Ever since Gordon Biersch closed their DC metro locations (downtown in 2018, Navy Yard, Rockville, and Tysons in 2020) finding high quality malt-tastic doppelbock has become increasingly difficult. But there are some good local options that are packaged throughout the year, so I’m always eager to try another when it comes along.
There is of course a wonderful, award-winning double bock beer a few hours north of us in Hershey, Pennsylvania. Troegs Brewing’s Troegenator Double Bock is that almost-local option available year round, and they recently began using Pennsylvania-grown Keystone Pale malt from Deer Creek Malthouse.
I figured I’d put Jailbreak’s Doppelbock next to Troeg’s to see which my wife and I liked better. We sampled the beers together, the two of us comprising the Stein sensory panel. First the vitals prior to comparing and contrasting.
Nearly identical in color, Troegs’ bock is a hair darker. Jalibreak’s is a bit less alcohol at 7.5% alcohol by volume compared to Troegs’ 8.2% ABV. Both possess a beautiful dark copper color, certainly amber, a few hues darker than a shiny new penny. They also have brilliant clarity, beers that let you know they took some time to make.
Sniffing the lagers from our Spiegelau glasses, Troegs’ bock was a little dustier, more of what I’d refer to as a “cellar character.” “Not as fresh,” my wife said as I checked the package dates on the can and bottle. Jailbreak was canned 12/19/22 and Troegs was bottled on 12/14/22.
The smell of the Jailbreak bock is more aromatic, “more floral in aroma,” my wife noted, the same sense of smell I picked up on.
We begin to taste the Pennsylvania-brewed and the Maryland-brewed bocks. Jalibreak tastes fuller. And with a thicker mouthfeel, the Jailbreak is also a bit more rounder, smoother, more full bodied in the overall perception of taste.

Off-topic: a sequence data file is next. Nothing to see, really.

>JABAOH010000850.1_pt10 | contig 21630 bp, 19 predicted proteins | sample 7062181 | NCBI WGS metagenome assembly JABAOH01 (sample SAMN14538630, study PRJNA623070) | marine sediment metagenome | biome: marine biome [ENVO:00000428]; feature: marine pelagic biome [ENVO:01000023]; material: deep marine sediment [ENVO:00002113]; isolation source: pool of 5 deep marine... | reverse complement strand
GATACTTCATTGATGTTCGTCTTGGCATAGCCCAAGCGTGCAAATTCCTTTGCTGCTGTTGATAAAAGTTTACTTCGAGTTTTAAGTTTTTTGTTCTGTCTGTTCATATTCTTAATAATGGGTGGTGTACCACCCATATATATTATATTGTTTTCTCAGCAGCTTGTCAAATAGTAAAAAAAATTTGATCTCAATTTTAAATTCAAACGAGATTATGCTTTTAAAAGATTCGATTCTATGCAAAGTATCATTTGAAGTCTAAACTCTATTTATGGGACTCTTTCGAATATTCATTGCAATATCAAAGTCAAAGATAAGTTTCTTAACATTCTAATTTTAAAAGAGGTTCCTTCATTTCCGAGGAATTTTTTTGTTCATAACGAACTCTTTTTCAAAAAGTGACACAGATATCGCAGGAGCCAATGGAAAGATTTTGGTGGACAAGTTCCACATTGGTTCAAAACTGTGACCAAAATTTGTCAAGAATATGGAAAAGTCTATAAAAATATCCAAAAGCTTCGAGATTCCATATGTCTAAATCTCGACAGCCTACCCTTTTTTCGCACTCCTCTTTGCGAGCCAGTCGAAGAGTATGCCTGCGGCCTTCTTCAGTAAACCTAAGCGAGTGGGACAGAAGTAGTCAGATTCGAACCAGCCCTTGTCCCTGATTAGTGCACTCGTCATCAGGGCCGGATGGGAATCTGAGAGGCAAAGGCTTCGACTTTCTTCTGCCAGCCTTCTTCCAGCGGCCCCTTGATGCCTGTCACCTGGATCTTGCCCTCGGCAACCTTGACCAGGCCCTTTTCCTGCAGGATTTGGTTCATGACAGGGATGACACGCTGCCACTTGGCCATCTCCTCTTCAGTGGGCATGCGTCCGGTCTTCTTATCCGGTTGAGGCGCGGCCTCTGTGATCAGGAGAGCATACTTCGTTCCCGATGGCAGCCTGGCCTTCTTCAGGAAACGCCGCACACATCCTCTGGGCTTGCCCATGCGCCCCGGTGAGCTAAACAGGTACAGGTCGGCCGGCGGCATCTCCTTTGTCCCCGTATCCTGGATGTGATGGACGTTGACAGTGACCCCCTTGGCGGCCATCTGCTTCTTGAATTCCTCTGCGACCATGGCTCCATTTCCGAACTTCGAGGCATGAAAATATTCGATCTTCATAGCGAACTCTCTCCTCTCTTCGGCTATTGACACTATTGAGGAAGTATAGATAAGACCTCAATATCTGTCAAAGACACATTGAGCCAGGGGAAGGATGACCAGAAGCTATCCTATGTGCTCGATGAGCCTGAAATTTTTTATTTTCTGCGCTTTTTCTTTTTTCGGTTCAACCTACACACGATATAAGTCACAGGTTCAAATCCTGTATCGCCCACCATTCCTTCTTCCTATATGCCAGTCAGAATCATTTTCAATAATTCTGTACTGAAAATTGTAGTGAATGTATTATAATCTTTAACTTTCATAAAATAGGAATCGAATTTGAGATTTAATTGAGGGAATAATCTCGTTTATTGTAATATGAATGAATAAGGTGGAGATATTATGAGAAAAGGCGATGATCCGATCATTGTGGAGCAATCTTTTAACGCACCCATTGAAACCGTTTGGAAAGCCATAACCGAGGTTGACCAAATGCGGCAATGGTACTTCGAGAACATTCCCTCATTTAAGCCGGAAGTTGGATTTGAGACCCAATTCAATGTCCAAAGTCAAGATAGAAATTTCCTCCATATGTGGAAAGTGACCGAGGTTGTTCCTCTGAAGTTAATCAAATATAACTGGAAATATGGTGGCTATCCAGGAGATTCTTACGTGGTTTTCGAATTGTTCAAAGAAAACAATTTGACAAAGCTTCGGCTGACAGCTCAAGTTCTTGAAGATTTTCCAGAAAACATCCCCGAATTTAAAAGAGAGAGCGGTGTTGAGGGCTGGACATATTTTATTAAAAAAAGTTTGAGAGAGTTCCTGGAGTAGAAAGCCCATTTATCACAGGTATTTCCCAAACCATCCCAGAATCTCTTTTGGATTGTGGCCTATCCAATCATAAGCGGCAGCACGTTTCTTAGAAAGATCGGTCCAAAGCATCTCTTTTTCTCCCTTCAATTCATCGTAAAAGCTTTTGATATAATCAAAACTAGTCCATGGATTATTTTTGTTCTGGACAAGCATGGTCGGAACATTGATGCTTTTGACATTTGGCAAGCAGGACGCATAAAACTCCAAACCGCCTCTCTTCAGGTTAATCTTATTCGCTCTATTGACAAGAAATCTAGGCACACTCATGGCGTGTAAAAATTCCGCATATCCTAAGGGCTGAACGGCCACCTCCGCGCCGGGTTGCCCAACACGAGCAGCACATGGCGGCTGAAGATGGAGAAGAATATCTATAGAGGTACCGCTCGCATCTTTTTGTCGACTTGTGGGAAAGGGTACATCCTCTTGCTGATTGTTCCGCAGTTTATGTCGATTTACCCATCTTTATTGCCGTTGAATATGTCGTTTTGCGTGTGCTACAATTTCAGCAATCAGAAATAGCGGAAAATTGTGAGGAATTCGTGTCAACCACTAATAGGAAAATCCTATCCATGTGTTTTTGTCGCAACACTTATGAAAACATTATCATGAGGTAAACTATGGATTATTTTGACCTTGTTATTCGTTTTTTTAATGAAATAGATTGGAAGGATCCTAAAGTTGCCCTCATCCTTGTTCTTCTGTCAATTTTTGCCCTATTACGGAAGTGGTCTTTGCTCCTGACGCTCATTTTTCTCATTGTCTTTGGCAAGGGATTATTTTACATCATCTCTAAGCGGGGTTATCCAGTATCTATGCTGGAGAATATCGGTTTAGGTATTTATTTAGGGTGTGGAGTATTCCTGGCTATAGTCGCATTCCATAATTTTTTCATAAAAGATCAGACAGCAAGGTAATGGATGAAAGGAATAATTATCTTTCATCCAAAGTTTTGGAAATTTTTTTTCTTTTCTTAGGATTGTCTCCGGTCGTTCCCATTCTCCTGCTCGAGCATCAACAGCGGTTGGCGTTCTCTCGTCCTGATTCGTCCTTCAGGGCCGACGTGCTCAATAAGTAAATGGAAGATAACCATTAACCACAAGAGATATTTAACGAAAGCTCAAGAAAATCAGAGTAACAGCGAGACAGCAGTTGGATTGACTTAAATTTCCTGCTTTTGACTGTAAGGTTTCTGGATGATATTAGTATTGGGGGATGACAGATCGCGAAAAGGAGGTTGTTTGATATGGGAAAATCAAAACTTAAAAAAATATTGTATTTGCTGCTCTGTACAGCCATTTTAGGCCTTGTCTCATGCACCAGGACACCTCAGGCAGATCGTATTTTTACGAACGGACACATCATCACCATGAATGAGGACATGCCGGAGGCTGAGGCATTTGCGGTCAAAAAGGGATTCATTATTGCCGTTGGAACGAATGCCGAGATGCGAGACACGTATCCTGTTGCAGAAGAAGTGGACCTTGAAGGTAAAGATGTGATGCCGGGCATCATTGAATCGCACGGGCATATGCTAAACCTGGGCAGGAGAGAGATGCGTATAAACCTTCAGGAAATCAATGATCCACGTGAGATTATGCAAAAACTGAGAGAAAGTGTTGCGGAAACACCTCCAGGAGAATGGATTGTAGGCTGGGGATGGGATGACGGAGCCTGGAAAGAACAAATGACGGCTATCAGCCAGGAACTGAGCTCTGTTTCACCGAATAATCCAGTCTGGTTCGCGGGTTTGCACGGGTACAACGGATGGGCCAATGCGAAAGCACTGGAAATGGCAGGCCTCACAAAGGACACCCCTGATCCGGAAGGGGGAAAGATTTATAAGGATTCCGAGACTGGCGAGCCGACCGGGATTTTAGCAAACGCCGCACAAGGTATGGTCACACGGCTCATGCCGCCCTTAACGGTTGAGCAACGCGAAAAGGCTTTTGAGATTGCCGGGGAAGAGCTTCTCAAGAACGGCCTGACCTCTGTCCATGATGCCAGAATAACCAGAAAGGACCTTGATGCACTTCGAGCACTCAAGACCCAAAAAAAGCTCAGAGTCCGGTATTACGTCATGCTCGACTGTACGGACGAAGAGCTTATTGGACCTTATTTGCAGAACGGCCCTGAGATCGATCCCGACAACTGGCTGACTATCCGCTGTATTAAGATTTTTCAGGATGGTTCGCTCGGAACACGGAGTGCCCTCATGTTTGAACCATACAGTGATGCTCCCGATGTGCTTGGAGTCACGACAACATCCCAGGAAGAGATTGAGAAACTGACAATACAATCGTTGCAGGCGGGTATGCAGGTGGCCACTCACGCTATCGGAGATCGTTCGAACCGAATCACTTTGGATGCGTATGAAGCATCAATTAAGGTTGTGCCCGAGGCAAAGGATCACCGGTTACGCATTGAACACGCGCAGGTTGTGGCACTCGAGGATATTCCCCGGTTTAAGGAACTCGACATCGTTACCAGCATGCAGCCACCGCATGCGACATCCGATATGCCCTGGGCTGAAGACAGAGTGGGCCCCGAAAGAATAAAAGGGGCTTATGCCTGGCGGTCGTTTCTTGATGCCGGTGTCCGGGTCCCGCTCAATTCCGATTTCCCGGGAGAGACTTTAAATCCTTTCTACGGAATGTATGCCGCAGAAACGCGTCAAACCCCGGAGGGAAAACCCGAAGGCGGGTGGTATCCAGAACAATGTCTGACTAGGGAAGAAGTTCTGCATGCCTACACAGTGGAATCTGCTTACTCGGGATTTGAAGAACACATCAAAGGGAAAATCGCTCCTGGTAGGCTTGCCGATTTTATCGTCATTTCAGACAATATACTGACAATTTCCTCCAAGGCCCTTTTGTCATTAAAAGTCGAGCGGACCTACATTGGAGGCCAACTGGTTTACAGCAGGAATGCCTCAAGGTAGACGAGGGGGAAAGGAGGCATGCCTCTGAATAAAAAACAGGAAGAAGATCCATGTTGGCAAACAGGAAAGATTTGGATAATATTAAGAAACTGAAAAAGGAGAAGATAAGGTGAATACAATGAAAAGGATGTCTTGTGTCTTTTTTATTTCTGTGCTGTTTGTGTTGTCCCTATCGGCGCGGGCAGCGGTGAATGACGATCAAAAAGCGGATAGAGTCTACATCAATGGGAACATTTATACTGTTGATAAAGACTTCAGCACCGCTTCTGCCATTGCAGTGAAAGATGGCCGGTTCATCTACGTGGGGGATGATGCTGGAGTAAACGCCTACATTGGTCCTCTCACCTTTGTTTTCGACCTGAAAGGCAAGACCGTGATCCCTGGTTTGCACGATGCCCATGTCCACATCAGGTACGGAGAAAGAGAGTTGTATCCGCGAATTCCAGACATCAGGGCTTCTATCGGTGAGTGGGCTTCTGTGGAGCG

Troegs’ bock is a bit sharper, less full bodied in taste, though still far from thin. The aroma is more classic brown coffee and airy pumpernickel compared to the more raisin and spiced holiday loaf aromatics that hop out of the Jailbreak Doppelbock glass.
Jailbreak Doppelbock is sweet up front with a dry, warming finish. It’s got the slightest bready reminders of the wonderfully firm and full Helles and Hefeweizens of Bavaria. I know I know, doppelbock should taste nothing like Helles or hefeweizen, but there is a very fresh and packed-full-of-vitality character that I am having a hard time describing, which is impressive given the beer was conditioned for over a month.
Jailbreak Doppelbock was double decocted and mashed with all German malts: Pilsner, Munich 1 and 2. It was hopped with Czech hops from Zatec and German Hersbrurcker hops. The lager strain used is the Augustiner variety and it helps the lager straddle that line between wonderful ethanol boozy sweetness and dry highly attenuated extra crispiness.
Despite the 7.5% ABV this beer is very easy to drink and highly digestible. It pairs wonderfully with pierogis and goat cheese. Ultimately, my wife and I preferred Jailbreak’s Doppelbock German Lager over Troeg’s Troegenator overall, but both were very tasty, especially accompanied by pierogies and goat cheese.
A massive shout out to the production team at Jailbreak who made this wonderful lager; Nikki Johnson, Rob Fink, and Jonathan Reeves. I was gifted this lager by Jailbreak via my editor, and the record now reflects that this can was $free.99 whereas the bottle of Troegenator Double Bock cost me $2.40 at the brewery in Hershey.
A six pack of Jailbreak Doppelbock German Lager will run you $10 plus tax at the brewery and slightly more at DC and Maryland stores.